“It’s such an ancient pitch.
But one I wouldn’t switch,
‘Cause there’s no nicer witch than you.”
-Frank Sinatra, “Witchcraft”
It’s always easy to write about something emotionally resonant, something socially relevant, something that wishes to make a specific point. Regardless of whether these types of series actually succeed, I’ve always found that they leave me with something to say, be it complimentary or not.
More difficult is writing about something that’s consistently good — something that, at every level, delivers exactly what it promises in a charming and pretty package. I rarely write about series that simply please me because there’s often not much more to say aside from, “This is really good. Go watch it.”
Keeping my own writing inadequacies in mind, I’m going to make an attempt at writing about the most delightful series of this past spring: Flying Witch.
From its first episode, Flying Witch juxtaposes a sleepy mountain village with the mystical perception of witchcraft. We’re told that Makoto Kowata is a witch thanks to the title of the series, but during Makoto’s arrival and introduction of her cousins, Chinatsu and Kei Kuramoto, never expressly say that she’s a witch.
Flying Witch continues to play with its audience throughout the first episode by teasing the knowledge of Makoto’s magical abilities without visually revealing them. The opening scenes of the series simply covers Makoto and her cousins walking through the village, and Makoto settling into her room. Makoto’s “conversation” with Chito is the only thing out of the ordinary, and even this could be written off as Makoto being overly attached to her pet.
The visual reveal comes in the middle of the episode when Makoto flies on a broom in front of Chinatsu to test it out. Flying Witch is masterful, unveiling Makoto’s — and later various other characters with magical abilities — witch activities with perfect buildup and framing. There is no big announcement from Makoto of her witchcraft, the series is content to show us rather than explain.
After a wholly mundane shopping trip, Makoto spots brooms for sale outside of the store. As soon as she spots them we presume, as a sage audience that knows Makoto is a witch, that she’ll be using them for flying — that’s what witches do, after all. She eyes the broom before shrugging that it will do, and the series cuts to her feet as she mounts it.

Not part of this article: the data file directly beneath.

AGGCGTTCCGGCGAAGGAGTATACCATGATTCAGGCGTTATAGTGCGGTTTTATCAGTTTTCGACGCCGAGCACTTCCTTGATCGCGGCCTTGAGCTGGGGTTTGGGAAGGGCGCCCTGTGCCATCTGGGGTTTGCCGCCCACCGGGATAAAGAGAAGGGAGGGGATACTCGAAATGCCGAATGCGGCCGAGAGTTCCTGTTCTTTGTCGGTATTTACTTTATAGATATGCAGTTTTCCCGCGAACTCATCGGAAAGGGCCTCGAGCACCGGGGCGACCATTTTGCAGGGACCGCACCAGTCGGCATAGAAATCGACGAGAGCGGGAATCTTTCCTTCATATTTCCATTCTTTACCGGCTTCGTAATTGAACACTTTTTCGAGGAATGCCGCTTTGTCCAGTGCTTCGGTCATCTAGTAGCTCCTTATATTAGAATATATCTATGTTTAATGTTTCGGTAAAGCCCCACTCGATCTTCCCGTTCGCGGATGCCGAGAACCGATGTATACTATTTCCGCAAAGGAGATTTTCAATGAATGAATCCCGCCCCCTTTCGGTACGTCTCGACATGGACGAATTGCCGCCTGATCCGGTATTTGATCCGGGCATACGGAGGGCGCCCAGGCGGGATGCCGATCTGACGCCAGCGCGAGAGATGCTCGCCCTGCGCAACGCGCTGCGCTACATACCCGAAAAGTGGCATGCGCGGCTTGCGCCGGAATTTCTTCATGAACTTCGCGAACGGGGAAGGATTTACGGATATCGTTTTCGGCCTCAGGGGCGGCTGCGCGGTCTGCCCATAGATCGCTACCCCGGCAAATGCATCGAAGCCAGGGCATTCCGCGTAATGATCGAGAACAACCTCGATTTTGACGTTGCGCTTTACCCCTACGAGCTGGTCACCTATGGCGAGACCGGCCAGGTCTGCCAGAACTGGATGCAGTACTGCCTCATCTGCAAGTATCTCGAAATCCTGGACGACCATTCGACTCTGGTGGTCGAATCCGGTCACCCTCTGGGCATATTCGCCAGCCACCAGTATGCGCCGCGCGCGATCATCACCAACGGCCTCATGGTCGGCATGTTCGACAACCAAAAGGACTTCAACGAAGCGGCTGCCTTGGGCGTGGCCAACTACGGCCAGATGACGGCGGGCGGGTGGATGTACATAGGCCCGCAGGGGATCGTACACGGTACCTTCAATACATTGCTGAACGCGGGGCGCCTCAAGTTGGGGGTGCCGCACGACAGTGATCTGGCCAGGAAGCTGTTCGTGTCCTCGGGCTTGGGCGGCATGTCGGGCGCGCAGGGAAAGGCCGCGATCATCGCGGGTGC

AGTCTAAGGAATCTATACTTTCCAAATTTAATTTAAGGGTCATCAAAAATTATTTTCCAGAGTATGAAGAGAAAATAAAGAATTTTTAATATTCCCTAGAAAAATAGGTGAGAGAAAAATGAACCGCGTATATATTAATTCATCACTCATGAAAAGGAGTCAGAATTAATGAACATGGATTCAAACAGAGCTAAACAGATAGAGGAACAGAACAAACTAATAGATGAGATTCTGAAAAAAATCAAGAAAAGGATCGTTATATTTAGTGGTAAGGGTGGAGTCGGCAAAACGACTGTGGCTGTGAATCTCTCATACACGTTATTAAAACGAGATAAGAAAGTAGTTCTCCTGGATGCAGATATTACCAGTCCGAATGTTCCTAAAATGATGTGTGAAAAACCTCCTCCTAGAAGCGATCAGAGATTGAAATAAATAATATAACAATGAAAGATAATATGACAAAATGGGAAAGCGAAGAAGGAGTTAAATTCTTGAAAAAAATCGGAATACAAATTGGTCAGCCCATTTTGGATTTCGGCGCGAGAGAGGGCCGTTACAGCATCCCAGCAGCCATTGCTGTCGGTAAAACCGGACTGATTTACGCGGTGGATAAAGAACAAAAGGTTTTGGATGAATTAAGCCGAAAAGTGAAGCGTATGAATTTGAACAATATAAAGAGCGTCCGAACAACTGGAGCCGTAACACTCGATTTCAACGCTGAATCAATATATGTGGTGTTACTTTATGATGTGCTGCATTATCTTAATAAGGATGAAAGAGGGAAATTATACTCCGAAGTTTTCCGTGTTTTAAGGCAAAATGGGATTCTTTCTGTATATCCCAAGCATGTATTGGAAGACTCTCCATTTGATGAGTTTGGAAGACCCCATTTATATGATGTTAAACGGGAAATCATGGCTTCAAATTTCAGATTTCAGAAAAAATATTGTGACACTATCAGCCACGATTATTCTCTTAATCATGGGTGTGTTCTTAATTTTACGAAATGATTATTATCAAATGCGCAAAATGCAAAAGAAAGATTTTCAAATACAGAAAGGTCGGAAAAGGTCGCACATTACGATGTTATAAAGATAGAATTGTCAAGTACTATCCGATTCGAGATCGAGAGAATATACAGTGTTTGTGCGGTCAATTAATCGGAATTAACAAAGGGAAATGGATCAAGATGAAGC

Interspersed between our first glimpse of Makoto flying and her shoes kicking off from the ground are shots of wind blowing through price tags and a leaf that moves through a puddle with the breeze. The background music adds the perfect amount of ambience to the scene making it, for lack of a better word, magical. We also see Chinatsu’s stunned reaction to Makoto’s powers followed by an overall shot of Makoto in front of the store — a perfectly normal scene aside from the high school girl flying on a broom.
This mixing of the magical and mundane occurs throughout the series. Episodes focus on the charm or isolation of small-town life, and even Makoto’s or her sister Akane’s spells are simple in execution. The oddest events of the series all surround Akane — a fully-fledged and extremely talented witch — whether they involve doing silly things with friends while drunk, or traveling to exotic locales in order to test her spells. Flying Witch mixes these in with the most average or ordinary scenes of daily life, like watching a pancake rise on a griddle as it cooks, or shopping for fabrics.
Despite the fact that we know Makoto and other characters in the series are witches, Flying Witch’s dedication to displaying the charm of its setting and simple, daily routines means that we never know when the witchcraft will begin. This has the added bonus of making even the most common events seem magical. The series also uses both pillow and establishing shots for added effect, continuously breathing life into Makoto’s new surroundings.
Flying Witch also builds on itself. No event is forgotten, and often previous events will be referenced throughout the series — not by the characters’ dialogue but through specific visual framing or nods.
In the series’ second episode, Chinatsu is terrified by the Harbinger of Spring, a magical being. The Harbinger gives her a pot of flowers as a gift, which are then seen in later episodes including the series finale. This continuously reminds the audience that we are privy to specific character moments and growth, creating an in-series nostalgia that rewards viewers for returning week after week.
Sometimes it’s enough to say that a series is good at what it wants to do and leave a recommendation at that. However, Flying Witch far exceeds even high expectations with surprisingly strong visual direction that perfectly juxtaposes commonplace events with witchcraft, making both magical in the viewers’ eyes.